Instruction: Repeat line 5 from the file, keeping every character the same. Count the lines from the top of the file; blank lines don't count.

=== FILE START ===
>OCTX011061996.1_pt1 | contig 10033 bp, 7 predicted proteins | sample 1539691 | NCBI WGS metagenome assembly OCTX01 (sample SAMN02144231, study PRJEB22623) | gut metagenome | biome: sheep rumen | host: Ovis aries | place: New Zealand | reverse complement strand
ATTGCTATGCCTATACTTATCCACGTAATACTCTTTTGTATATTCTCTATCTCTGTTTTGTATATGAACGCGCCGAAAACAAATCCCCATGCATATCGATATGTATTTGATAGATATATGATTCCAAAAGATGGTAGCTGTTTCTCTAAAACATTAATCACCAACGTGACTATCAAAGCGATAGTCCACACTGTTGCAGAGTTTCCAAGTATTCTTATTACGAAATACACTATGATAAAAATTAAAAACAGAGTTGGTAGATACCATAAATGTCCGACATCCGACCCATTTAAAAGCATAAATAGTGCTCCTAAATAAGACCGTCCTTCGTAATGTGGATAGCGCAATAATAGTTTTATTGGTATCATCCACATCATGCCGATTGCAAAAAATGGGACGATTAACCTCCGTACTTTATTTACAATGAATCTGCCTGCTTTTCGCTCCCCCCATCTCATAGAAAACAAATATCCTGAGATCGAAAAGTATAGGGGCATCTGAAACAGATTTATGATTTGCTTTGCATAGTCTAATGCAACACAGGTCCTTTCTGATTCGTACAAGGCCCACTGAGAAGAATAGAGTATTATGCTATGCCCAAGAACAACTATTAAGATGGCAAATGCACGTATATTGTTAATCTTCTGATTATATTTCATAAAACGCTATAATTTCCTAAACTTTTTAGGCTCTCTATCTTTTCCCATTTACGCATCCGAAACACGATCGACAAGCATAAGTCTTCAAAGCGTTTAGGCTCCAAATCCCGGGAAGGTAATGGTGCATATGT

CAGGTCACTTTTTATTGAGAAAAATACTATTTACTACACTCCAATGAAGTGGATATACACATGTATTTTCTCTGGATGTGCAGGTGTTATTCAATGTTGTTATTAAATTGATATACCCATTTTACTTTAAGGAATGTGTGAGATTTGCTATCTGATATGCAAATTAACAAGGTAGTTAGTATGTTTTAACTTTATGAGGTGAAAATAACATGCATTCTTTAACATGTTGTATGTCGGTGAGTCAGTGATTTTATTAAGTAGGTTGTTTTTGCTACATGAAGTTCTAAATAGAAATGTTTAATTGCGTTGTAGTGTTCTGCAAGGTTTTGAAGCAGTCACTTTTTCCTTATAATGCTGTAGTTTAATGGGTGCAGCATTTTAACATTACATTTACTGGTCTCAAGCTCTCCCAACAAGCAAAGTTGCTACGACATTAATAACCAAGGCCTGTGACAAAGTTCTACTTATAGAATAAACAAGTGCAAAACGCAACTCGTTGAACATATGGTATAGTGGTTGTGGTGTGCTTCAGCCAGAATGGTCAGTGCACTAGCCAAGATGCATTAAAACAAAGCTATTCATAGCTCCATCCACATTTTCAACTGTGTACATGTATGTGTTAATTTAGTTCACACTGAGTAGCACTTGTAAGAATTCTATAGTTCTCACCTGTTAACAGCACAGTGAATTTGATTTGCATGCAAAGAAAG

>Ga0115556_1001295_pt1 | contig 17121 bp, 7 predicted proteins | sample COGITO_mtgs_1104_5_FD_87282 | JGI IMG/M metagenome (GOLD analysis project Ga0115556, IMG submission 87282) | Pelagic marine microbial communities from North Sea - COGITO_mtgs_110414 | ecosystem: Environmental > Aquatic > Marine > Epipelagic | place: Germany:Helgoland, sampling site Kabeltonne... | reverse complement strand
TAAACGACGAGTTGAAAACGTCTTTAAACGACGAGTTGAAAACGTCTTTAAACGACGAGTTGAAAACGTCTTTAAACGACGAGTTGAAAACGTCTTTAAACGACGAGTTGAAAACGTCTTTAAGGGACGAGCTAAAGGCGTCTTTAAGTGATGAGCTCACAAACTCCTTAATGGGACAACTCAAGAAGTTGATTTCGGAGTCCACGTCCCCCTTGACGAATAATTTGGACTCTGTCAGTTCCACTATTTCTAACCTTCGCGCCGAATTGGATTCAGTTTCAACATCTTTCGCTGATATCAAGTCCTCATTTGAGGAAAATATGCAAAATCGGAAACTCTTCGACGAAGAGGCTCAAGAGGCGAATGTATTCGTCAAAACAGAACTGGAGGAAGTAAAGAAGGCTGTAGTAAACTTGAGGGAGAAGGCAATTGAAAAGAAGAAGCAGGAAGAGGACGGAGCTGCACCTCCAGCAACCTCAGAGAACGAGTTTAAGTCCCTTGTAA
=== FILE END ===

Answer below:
TAAACGACGAGTTGAAAACGTCTTTAAACGACGAGTTGAAAACGTCTTTAAACGACGAGTTGAAAACGTCTTTAAACGACGAGTTGAAAACGTCTTTAAACGACGAGTTGAAAACGTCTTTAAGGGACGAGCTAAAGGCGTCTTTAAGTGATGAGCTCACAAACTCCTTAATGGGACAACTCAAGAAGTTGATTTCGGAGTCCACGTCCCCCTTGACGAATAATTTGGACTCTGTCAGTTCCACTATTTCTAACCTTCGCGCCGAATTGGATTCAGTTTCAACATCTTTCGCTGATATCAAGTCCTCATTTGAGGAAAATATGCAAAATCGGAAACTCTTCGACGAAGAGGCTCAAGAGGCGAATGTATTCGTCAAAACAGAACTGGAGGAAGTAAAGAAGGCTGTAGTAAACTTGAGGGAGAAGGCAATTGAAAAGAAGAAGCAGGAAGAGGACGGAGCTGCACCTCCAGCAACCTCAGAGAACGAGTTTAAGTCCCTTGTAA